The Eighth District affirmed the trial court in a divided 7-4 en banc decision with the majority evaluating the claim “in terms of basic concepts of due process and fundamental justice.” The dissenting judges criticized what they deemed a new standard of “due process and fundamental justice” and claimed state law required that Jones prove the delay caused him harm. Because Jones did not know what his mother’s testimony would have been, the dissenting judges reasoned that Jones had not demonstrated that her death negatively impacted his case.
Jones appealed the decision, and the Supreme Court agreed to hear the case.
Constitution Protects Against Unjustifiable Delay
Justice French explained, the U.S. Constitution’s Sixth Amendment guarantees “the right to a speedy and public trial” when someone is accused of a crime, but it does not provide protection to those yet to be accused. The Sixth Amendment does not require the government act within a particular period of time to investigate and charge someone of a crime, but statutes of limitations do provide an ultimate time limit.
However, even if the state brings an indictment within the statute of limitations, if unjustifiable delay in bringing the indictment causes actual harm to the accused’s right to a fair trial, the due process clauses of the Ohio and U.S Constitutions provide additional protection, she wrote.
Justice French cited the Supreme Court’s 1984 State v. Luck decision, which stated that preindictment delay violates due-process rights “only when it is unjustifiable and causes actual prejudice.” And she cited the Supreme Court’s 1998 State v. Whiting decision, which established a “burden-shifting framework” that must be followed to assess a due-process claim based on preindictment delay.
In this case, Jones must present evidence that the delay would actually harm his case. If he does, then the state has to produce evidence that it had a justifiable reason for delay, the opinion explained.
Justice French wrote the Eighth District did not fully follow the two-part process but instead blurred the proof of actual prejudice with the reasons for delay and focused exclusively on the actions and inactions of the police. She noted, the state had no obligation to present evidence justifying the preindictment delay until Jones presented evidence that the delay caused actual prejudice to his defense.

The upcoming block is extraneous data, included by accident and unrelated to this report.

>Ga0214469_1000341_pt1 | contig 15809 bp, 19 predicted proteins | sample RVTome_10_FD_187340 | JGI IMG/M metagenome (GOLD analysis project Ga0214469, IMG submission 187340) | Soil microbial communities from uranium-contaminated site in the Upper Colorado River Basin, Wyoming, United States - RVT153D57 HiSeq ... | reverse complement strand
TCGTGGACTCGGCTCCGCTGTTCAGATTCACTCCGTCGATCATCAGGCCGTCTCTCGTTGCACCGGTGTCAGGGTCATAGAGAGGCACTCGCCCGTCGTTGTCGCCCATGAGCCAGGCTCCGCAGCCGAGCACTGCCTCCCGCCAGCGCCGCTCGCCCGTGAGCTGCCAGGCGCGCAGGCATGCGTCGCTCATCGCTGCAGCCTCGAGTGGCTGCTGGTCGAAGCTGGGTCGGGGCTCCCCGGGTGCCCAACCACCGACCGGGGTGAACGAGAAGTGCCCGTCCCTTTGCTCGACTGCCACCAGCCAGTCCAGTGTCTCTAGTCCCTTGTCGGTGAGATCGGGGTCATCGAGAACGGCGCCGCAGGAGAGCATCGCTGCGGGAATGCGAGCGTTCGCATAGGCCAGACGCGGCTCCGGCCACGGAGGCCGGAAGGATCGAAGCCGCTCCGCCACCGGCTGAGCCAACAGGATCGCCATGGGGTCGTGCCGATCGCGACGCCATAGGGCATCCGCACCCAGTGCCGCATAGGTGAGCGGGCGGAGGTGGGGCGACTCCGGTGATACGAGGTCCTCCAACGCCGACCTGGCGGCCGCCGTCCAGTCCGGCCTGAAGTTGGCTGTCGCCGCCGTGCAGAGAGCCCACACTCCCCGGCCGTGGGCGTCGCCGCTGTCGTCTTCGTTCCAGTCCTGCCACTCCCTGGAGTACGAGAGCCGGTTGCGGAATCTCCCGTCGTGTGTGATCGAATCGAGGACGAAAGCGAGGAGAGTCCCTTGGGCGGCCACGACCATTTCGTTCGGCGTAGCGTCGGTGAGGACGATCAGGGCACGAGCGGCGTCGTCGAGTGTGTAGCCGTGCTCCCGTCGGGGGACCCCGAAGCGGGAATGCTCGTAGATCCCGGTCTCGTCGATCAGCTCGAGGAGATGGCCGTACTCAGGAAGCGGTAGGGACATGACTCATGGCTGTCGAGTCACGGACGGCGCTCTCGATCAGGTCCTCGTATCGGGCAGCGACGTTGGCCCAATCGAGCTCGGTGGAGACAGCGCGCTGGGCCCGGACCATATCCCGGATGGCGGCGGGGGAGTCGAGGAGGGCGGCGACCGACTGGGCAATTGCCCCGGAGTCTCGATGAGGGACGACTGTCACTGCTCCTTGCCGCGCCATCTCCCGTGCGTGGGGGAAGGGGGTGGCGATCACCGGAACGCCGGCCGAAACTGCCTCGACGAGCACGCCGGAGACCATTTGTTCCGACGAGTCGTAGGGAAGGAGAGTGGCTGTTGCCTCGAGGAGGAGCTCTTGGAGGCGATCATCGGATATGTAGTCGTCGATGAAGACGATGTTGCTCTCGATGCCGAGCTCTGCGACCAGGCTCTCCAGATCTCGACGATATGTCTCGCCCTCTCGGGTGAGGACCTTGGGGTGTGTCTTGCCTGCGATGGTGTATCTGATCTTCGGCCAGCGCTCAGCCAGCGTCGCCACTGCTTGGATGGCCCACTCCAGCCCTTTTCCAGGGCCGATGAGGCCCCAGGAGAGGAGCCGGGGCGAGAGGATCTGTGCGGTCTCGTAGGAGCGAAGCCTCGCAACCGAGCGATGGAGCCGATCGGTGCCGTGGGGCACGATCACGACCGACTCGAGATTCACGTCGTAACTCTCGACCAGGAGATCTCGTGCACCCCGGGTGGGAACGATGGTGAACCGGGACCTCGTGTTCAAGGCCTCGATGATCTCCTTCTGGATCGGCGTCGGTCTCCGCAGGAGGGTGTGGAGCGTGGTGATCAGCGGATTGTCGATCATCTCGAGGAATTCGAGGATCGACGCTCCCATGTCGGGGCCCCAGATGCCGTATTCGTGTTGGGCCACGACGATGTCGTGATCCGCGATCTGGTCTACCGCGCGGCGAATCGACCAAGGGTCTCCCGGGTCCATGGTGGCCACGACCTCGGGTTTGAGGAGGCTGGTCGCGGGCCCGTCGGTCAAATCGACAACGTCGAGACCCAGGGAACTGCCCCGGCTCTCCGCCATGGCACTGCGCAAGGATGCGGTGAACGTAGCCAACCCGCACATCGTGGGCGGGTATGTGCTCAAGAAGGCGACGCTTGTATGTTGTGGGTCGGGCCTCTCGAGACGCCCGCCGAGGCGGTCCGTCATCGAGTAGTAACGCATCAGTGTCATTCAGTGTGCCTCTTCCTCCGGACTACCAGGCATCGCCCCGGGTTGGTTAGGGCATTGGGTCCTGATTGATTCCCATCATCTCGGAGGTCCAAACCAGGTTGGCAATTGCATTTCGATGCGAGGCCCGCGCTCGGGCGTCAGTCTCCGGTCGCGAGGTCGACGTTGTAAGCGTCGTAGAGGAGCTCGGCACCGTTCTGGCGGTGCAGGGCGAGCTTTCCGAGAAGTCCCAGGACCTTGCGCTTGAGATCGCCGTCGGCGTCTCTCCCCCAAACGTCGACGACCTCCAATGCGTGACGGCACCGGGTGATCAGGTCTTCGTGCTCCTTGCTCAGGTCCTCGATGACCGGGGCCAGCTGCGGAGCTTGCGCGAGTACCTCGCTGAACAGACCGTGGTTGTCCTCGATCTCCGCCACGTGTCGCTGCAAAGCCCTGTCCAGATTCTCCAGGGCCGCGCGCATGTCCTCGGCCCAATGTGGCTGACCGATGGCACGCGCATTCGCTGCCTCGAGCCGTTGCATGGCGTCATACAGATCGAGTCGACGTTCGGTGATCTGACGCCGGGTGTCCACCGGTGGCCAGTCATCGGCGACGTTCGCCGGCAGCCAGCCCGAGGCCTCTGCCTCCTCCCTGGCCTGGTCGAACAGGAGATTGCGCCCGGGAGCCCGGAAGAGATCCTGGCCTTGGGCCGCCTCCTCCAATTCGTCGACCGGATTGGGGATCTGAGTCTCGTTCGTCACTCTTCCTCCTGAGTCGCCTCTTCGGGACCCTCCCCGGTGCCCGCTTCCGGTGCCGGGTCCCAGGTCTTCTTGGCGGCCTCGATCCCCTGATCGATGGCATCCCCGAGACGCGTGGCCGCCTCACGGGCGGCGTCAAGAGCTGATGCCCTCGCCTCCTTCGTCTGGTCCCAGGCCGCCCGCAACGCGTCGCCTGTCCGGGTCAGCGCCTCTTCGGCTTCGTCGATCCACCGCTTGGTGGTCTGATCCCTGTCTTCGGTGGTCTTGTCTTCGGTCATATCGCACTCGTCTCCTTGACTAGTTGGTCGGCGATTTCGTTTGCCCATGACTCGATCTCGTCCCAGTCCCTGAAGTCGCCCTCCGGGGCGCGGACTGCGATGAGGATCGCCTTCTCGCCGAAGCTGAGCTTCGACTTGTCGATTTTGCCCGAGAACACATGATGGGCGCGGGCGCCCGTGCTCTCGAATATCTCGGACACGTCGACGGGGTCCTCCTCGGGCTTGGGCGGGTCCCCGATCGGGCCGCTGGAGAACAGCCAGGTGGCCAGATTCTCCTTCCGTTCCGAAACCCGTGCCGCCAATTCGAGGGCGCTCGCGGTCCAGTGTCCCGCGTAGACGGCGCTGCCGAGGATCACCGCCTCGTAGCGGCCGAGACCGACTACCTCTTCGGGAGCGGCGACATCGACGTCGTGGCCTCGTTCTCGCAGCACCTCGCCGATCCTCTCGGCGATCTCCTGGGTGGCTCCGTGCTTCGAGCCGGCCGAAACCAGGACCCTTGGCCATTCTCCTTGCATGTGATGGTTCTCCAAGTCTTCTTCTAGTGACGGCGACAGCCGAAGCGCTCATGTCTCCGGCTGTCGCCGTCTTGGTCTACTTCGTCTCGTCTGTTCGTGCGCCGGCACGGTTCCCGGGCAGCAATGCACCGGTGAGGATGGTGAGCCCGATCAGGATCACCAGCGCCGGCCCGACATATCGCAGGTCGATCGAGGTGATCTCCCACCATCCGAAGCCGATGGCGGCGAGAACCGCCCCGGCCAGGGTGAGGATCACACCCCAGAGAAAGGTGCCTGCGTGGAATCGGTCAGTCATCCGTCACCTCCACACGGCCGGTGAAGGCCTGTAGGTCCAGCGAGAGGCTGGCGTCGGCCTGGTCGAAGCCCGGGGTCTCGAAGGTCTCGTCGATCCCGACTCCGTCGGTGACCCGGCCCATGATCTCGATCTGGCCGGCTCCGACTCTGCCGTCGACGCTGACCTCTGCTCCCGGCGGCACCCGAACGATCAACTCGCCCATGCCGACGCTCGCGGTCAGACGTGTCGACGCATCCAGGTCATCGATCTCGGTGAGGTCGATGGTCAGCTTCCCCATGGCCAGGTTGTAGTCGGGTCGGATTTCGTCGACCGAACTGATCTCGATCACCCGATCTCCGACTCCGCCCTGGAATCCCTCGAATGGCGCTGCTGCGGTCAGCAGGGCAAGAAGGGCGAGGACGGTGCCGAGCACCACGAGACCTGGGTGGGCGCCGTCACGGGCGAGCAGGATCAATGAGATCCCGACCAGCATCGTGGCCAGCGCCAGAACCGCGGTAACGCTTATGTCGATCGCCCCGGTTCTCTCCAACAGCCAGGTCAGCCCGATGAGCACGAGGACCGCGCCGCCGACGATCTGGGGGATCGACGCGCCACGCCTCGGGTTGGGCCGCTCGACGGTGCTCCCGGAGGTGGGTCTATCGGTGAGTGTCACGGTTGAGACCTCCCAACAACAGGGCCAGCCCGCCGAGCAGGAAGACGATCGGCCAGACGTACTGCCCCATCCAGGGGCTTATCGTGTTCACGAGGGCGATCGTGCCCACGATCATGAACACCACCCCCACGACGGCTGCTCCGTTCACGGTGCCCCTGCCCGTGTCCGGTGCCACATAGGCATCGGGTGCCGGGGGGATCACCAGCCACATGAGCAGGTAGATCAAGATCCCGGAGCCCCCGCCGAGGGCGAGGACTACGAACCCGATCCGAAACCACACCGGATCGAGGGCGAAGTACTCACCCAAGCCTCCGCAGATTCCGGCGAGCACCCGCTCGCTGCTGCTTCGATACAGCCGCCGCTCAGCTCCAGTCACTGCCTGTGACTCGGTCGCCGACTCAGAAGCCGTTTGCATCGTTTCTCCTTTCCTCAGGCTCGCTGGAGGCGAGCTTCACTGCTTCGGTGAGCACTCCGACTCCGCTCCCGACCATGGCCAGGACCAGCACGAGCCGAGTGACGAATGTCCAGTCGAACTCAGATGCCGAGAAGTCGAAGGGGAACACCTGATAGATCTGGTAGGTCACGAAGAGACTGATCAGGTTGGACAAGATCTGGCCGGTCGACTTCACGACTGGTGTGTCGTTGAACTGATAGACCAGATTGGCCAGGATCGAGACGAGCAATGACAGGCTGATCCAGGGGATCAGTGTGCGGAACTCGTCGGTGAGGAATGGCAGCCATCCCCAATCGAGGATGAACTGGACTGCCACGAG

Jones Needs to Prove Loss of Critical Information
To satisfy his obligations under the Luck test, Jones had to do more than speculate that the years of delay led to lost evidence that would have helped his case. The possibility that memories will fade, witnesses will be inaccessible, and evidence will be lost, is not sufficient to prove prejudice, Justice French wrote.
However, while Jones must provide more than speculation about what his mother would have said, he does not have to specifically articulate her testimony to prove harm, the Court determined.
“Actual prejudice exists when missing evidence or unavailable testimony, identified by the defendant and relevant to the defense, would minimize or eliminate the impact of the state’s evidence and bolster the defense,” Justice French wrote, citing the Luck decision.
The Court declined to decide whether Jones succeeded in establishing the delay harmed his defense, but Justice French explained the Court was remanding the case to the Eighth District to make that determination by using the actual-prejudice standard set by Luck.
Chief Justice Maureen O’Connor and Justices Paul E. Pfeifer, Terrence O’Donnell, Sharon L. Kennedy, and William M. O’Neill joined Justice French’s opinion.
Justice Judith Ann Lanzinger concurred in judgment only.